1 egg, separated (be careful not to break the yolk)
a little unsalted butter

Preheat the oven to 350 degrees F
Toast the slice of wheat bread and spread it with a small amount of butter.

Place the egg white in a medium bowl and whisk it until it forms stiff peaks and you can turn the bowl upside down without the mixture sliding out. You can also use an electric mixer if you want the peaks to form faster.

Spoon the egg white onto your slice of toast and arrange in a circle, leaving a hole in the middle.

Carefully drop the yolk into the hole.

Place in the oven and bake for around 10 minutes, until the yolk is firmly set.

Let cool to a safe temperature and serve.

Homemade Baked Baby Foods vs Store Bought

If you compare the store bought baby food to the food you can bake at home for your baby, there would be no comparison! Store bought baby foods are very bland, for one thing. No wonder so many parents have to keep wiping spit-out goo off their faces while feeding their babies! The food is also often overcooked, resulting in some of the most important nutrients being destroyed! When you bake your own baby’s food at home, you have the choice to make it as nutritious and tasty as you wish. This delicious baked banana and pear dish is a perfect example of that. Mom says it is so good, she has to keep everyone else from eating it up!

Related Video:

How to Bake Asparagus in the Oven?

Asparagus has been growing in popularity in recent times. It is a welcome shift from the standard vegetables in the U.S. diet, which seems to thrive on broccoli, green beans, sweet peas, carrots and corn. Different varieties of asparagus give eaters some color choices: green, white, purple and wild.

Baking asparagus is one the fastest and easiest tasks to tackle in a kitchen. Prep time and cooking should take no more than 20 to 30 minutes.

To Prepare Asparagus:

There are many variations for baking asparagus. The most successful ones take into account the palates and food tolerances of the people who will be eating it. Here’s a basic preparation method:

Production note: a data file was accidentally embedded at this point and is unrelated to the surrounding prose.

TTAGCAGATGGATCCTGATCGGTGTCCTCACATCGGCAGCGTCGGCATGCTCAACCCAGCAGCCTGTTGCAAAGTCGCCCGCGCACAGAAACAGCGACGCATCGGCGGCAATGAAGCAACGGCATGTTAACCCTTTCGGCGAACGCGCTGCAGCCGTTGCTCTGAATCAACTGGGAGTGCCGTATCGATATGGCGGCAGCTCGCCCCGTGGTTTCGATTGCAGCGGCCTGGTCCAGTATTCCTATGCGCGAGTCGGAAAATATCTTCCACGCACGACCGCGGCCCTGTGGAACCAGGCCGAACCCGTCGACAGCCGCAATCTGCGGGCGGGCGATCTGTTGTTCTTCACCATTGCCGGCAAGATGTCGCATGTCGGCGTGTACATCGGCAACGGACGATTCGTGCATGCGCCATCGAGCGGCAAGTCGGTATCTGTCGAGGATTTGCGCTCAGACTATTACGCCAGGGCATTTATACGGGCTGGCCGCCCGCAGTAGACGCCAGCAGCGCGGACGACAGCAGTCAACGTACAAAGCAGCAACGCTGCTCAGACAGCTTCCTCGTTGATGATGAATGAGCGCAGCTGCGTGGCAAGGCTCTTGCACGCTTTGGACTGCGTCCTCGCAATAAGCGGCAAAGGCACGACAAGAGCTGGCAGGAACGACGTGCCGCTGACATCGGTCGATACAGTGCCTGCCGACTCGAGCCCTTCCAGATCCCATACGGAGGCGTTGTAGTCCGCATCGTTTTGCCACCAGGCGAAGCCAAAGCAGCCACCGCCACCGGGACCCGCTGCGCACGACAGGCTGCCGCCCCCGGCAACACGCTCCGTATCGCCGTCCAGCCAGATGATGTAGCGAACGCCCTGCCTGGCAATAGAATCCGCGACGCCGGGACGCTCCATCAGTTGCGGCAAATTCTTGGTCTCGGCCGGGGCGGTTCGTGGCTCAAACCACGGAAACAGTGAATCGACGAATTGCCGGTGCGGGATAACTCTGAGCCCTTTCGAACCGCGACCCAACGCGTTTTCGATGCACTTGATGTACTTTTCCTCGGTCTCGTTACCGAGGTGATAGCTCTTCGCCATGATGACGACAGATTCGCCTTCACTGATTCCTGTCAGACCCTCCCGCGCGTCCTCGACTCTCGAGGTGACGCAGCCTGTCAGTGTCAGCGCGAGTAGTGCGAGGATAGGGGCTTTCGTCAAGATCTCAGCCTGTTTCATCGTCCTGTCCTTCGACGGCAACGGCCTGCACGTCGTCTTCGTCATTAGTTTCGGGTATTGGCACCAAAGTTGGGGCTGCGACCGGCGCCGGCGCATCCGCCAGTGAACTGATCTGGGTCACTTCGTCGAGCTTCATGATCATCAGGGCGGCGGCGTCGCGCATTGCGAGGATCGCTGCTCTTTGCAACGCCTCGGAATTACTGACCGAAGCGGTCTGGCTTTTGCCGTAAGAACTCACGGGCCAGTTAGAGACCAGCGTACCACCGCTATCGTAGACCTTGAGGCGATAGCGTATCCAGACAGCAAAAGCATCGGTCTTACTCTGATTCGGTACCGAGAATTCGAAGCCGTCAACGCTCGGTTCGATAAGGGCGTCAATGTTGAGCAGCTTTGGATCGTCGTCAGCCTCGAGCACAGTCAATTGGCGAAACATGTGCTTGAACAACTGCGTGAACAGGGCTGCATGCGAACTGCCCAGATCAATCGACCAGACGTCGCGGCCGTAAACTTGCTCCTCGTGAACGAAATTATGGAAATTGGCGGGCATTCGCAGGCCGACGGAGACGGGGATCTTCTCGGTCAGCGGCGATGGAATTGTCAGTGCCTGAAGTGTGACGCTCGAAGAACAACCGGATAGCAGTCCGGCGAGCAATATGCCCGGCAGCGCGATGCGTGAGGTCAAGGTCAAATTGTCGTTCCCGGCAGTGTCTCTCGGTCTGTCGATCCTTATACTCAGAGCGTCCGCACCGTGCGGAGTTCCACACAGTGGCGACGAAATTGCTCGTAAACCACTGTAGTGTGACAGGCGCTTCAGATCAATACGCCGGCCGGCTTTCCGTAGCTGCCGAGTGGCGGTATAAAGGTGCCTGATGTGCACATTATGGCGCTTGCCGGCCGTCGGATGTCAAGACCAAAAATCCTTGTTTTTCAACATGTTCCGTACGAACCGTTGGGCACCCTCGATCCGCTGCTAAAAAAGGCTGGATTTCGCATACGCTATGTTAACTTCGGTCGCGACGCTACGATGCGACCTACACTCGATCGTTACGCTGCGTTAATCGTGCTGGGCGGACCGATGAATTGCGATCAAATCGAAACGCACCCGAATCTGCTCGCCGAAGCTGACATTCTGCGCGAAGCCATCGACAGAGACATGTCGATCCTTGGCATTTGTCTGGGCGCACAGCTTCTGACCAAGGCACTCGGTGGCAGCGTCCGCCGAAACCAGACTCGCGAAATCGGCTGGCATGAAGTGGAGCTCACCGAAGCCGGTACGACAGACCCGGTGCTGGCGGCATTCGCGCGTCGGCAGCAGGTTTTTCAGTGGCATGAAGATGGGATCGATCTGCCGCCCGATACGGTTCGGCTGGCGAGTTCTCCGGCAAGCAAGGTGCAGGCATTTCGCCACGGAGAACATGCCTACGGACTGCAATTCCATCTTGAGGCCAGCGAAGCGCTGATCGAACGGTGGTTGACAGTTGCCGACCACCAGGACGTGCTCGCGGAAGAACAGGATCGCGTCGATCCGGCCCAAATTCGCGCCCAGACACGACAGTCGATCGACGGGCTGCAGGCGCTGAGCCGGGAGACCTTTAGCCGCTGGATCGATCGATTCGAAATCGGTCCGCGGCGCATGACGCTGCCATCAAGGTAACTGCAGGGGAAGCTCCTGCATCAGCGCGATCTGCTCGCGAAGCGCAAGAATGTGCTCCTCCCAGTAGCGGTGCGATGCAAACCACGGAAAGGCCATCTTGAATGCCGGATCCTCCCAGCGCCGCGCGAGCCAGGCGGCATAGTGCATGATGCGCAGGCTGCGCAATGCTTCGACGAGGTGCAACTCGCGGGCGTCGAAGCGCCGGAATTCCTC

• Preheat the oven to 350.
  • Trim the ends and wash the asparagus in warm water.
  • Place the pile of asparagus onto baking or parchment paper.
  • Place two or three pats of butter on top of the asparagus. If watching cholesterol, use olive or coconut oil.
  • Sprinkle with salt and pepper to taste.
  • Squeeze a lemon over the pile
  • Wrap the parchment paper around the pile and then wrap it a second time in aluminum foil.
  • Place the wrapped asparagus in the oven and let it bake for about 20 minutes. The thicker the stalk, the longer the stems will need to cook. Be careful, though, not to overcook. The stems should be tender and crisp, not soggy.

Other Flavor Alternatives

It will take some experimenting to find the right flavor if the butter and lemon are a little too plain. Some cooks like to pour white wine over the asparagus just before wrapping it so that it retains moisture while cooking. Other flavor choices include: balsamic vinegar, before and after cooking; toasted sesame seeds; toasted almond slices, shredded or flaked cheeses like Parmesan; and garlic. Meats can also play a good flavor role. Prosciutto and cured bacon wrapped around individual stems give a smoked or cured flavor. Most of the time, the prosciutto will come out of the oven slightly crunchy.